Category Archives: Medical homes
As the patient-centered medical home (PCMH) has emerged as a model for providing effective team-based care that can help offset the impending primary care provider shortage, so, too, is there a growing need for educational strategies that promote interprofessional collaboration. A short report published online by the Journal of Interprofessional Care describes the strategies in place at the VA Connecticut Healthcare System Center of Excellence in Primary Care Education (CoEPCE) and indicates promising results in just one year: doubled productivity in patient care delivered by faculty providers, and a marked increase in same-day clinic access for patients receiving care from an interprofessional team.
The Connecticut CoEPCE, like four other program sites funded through the U.S. Department of Veterans Affairs Office of Academic Affiliations, builds on the VA’s system-wide PCMH model, known as Patient Aligned Care Teams (PACT). It seeks to develop exportable models of interprofessional education and patient care, according to the report, “Moving From Silos to Teamwork: Integration of Interprofessional Trainees Into a Medical Home Model.” The CoEPCE sites share four core curricular domains—shared decision-making, sustained relationships, interprofessional collaboration, and performance improvement—and the Connecticut center groups together physician, nurse practitioner (NP), pharmacy, and health psychology trainees.
The trainees divide their time evenly between interactive educational sessions and caring for patients, guided by faculty who provide supervision, mentorship, and collaborative shared care. Additionally, the Connecticut center incorporates a one-year post-master’s adult NP interprofessional clinical fellowship, to further enhance clinical proficiency and teamwork experience for NPs.
In late January, the nation’s second-largest health insurer announced a new initiative designed to improve care and reduce costs by raising reimbursements for primary care. WellPoint will provide additional revenue to primary care providers for “non-visit” services that it does not currently reimburse, such as preparing care plans for patients with multiple and complex conditions. The new program is designed to build and expand on WellPoint’s existing medical home program.
“Primary care physicians who are committed to expanding access, to coordinating care for their patients and being accountable for the quality of care and the health outcomes of those patients, will get paid more than they do today, and we’re committed to helping them achieve these quality and cost goals,” Dr. Harlan Levine, WellPoint executive vice president, Comprehensive Health Solutions, said in a statement. “Primary care is the foundation of medicine, and it can and should be the foundation of our members’ health.”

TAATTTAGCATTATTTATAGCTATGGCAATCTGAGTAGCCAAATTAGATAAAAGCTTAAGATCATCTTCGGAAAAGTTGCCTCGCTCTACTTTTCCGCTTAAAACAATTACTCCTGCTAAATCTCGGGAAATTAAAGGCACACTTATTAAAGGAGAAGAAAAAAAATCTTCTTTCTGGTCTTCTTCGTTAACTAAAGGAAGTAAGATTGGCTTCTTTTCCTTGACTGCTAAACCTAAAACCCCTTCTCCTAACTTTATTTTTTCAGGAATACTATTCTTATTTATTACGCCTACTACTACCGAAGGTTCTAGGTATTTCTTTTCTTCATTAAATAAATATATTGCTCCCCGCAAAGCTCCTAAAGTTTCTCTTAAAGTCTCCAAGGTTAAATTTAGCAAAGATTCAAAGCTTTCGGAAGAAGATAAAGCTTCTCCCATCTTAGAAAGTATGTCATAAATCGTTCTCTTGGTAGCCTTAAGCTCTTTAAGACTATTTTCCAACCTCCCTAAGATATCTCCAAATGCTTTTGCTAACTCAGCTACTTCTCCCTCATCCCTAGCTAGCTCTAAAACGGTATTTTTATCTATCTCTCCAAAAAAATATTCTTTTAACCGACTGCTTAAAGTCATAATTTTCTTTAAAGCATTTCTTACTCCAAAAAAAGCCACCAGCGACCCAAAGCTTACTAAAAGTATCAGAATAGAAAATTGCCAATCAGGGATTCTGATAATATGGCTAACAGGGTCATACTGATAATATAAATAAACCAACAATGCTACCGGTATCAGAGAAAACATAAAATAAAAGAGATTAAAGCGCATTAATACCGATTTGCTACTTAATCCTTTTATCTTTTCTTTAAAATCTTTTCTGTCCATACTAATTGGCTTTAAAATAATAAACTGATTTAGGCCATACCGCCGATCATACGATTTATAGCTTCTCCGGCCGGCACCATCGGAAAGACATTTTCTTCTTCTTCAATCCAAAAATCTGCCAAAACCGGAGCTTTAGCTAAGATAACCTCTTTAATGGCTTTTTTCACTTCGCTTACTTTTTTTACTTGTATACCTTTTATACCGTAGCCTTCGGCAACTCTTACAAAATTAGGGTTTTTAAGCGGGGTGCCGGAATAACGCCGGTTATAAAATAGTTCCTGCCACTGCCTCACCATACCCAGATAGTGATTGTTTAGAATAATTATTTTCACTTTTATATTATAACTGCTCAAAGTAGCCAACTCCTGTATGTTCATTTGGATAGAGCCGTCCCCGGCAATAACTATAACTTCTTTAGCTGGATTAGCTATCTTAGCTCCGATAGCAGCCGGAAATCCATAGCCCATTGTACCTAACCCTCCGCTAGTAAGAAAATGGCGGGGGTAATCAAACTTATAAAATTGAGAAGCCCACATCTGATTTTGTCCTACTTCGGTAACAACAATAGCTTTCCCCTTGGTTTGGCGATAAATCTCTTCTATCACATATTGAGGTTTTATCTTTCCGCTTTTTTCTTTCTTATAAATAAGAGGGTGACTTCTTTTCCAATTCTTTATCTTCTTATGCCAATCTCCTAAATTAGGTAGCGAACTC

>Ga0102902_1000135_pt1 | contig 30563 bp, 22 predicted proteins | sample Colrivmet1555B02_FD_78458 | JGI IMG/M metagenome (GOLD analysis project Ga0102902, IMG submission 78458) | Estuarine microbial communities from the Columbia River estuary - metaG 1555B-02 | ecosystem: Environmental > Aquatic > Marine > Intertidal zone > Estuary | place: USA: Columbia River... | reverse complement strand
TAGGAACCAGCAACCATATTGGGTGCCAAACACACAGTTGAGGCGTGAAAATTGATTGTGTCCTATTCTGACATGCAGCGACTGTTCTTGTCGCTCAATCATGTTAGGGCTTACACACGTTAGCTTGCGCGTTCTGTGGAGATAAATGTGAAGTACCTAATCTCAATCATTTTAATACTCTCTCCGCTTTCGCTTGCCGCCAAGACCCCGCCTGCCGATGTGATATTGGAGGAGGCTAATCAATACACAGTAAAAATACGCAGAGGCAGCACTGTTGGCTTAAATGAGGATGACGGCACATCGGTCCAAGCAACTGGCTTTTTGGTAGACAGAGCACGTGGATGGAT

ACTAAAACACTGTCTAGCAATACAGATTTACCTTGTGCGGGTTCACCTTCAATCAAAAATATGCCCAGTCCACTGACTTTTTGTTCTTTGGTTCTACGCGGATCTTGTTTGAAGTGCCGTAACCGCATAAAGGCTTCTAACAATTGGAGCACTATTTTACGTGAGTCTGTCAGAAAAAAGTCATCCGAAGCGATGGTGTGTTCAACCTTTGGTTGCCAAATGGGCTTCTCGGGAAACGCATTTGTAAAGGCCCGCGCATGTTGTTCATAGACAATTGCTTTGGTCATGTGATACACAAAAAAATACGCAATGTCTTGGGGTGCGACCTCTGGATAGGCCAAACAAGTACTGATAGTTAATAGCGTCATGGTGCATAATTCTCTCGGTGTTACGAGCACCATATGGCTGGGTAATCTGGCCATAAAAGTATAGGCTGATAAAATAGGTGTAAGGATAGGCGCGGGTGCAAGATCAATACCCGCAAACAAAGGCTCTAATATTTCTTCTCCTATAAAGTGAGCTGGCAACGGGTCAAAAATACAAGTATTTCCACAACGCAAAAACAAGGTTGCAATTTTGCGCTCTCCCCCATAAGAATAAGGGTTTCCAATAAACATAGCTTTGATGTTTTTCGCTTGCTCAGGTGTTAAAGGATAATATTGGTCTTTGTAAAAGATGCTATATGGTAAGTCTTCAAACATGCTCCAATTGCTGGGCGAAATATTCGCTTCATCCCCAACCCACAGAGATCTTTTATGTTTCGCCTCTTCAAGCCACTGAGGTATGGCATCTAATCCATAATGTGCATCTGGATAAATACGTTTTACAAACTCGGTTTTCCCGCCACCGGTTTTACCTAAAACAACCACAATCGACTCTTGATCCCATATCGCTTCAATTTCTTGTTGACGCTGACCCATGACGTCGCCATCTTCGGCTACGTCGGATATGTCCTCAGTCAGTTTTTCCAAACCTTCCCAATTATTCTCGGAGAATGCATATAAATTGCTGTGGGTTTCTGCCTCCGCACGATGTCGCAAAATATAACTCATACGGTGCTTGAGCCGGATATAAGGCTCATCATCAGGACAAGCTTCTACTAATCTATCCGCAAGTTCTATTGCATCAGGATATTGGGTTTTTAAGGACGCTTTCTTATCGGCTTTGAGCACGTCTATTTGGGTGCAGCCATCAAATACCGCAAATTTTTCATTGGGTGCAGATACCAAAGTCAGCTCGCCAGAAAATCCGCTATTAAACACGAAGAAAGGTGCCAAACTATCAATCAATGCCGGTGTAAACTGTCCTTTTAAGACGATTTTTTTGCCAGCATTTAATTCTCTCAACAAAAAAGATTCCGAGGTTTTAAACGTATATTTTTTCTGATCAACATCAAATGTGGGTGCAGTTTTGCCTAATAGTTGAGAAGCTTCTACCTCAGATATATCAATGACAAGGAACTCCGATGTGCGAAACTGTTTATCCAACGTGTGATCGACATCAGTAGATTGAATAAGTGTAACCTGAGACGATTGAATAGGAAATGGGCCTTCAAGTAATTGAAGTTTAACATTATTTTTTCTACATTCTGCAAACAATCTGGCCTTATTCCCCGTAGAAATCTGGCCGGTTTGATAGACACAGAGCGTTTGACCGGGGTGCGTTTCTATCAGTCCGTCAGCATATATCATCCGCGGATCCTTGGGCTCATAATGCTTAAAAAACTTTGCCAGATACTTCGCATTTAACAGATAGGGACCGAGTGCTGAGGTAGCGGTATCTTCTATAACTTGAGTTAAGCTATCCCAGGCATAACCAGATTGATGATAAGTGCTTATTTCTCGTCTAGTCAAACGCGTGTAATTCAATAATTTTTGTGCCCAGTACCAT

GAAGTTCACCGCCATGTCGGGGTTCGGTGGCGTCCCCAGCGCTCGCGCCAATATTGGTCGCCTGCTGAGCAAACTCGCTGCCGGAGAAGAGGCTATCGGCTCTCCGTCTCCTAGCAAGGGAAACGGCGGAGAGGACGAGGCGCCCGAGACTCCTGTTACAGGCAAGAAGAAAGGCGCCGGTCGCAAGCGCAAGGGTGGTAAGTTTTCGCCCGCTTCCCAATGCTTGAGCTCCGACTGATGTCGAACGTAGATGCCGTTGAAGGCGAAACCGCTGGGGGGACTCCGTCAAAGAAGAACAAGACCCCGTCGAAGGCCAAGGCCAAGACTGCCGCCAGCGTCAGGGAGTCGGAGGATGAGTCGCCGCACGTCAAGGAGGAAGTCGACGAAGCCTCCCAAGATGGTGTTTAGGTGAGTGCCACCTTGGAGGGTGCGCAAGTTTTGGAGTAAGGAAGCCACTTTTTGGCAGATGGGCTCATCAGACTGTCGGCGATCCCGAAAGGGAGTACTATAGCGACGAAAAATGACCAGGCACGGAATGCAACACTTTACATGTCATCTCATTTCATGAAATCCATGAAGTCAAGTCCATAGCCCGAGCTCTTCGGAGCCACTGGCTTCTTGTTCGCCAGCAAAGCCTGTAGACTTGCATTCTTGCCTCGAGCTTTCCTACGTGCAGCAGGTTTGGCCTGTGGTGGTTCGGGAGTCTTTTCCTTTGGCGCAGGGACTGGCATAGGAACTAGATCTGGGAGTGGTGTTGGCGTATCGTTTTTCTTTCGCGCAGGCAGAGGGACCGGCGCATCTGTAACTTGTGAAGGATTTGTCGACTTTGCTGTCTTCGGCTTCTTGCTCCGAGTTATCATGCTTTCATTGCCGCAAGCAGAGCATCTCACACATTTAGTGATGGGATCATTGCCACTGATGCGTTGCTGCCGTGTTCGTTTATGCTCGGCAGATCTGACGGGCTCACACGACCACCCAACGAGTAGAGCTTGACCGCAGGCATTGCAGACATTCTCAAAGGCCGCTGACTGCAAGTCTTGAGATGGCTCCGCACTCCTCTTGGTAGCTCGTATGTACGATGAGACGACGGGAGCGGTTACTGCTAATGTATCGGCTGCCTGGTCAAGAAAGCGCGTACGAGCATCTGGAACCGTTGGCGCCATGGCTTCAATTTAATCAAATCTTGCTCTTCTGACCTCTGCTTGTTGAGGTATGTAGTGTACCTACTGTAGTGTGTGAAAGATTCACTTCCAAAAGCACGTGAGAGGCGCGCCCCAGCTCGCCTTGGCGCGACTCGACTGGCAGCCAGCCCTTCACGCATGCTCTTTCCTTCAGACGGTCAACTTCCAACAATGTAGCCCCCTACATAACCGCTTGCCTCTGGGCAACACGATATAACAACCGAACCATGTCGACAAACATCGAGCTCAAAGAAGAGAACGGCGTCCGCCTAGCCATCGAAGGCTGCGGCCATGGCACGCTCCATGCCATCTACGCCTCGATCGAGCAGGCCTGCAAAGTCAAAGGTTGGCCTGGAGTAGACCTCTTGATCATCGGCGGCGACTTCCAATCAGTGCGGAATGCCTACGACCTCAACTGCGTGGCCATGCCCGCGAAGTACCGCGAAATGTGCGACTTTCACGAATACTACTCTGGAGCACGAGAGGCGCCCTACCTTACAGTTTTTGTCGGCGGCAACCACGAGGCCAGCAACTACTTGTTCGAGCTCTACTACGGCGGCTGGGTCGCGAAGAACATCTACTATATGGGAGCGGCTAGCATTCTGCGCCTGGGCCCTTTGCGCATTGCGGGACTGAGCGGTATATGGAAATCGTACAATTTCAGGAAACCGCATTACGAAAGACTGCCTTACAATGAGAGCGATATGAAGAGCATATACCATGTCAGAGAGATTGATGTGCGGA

WellPoint predicts the program will reduce overall medical costs by as much as 20 percent by 2015. The program will launch in select markets later this year.
A new study in the Archives of Internal Medicine finds that some of the key characteristics of medical homes promote stronger morale and job satisfaction among providers and staff at community health centers.
In a survey of more than 600 employees at 65 clinics participating in the Safety Net Medical Home Initiative, more than half (53.7 percent) reported being satisfied with their jobs. About one third (32.8 percent) rated their morale as good. In particular, clinics with high scores on three key characteristics – access to care, communication with patients and quality improvement – enjoyed higher morale and job satisfaction among providers, and higher morale among other staff.
While employees at clinics with the characteristics of a patient-centered medical home reflected positively on their jobs, the study also finds that they are at higher risk for burnout. Only half of the respondents (49.5 percent) at such facilities agreed with the statement, “Occasionally I am under stress at work, but I don’t feel burned out.”
Read more about the study.
In 2008, six RWJF Clinical Scholars at Yale University set out to improve health care in New Haven, Connecticut. They envisioned a coordinated system of physicians, hospitals and community organizations working together to provide donated specialty health care for people who have the most trouble getting it: the poor and uninsured.
This September, their vision became a reality with the opening of Project Access–New Haven. The project provides eligible applicants with patient navigators, who help their assigned patients connect to specialty health care in their community. The project has so far helped 46 patients access care.
But the project does more than just connect patients to health services. Project Access-New Haven organizers also aim to narrow health disparities, collect and report data on care utilization and associated costs, and create a blueprint for other specialty care health systems.
“For too long, academic centers have ignored the needs of the populations around them,” said Harlan Krumholz, M.D., S.M., director of the Clinical Scholars program at Yale University. “With the Foundation’s support, we are seeking to train physicians and leave a legacy of contribution to the community through scholarship and service.”
Read the story.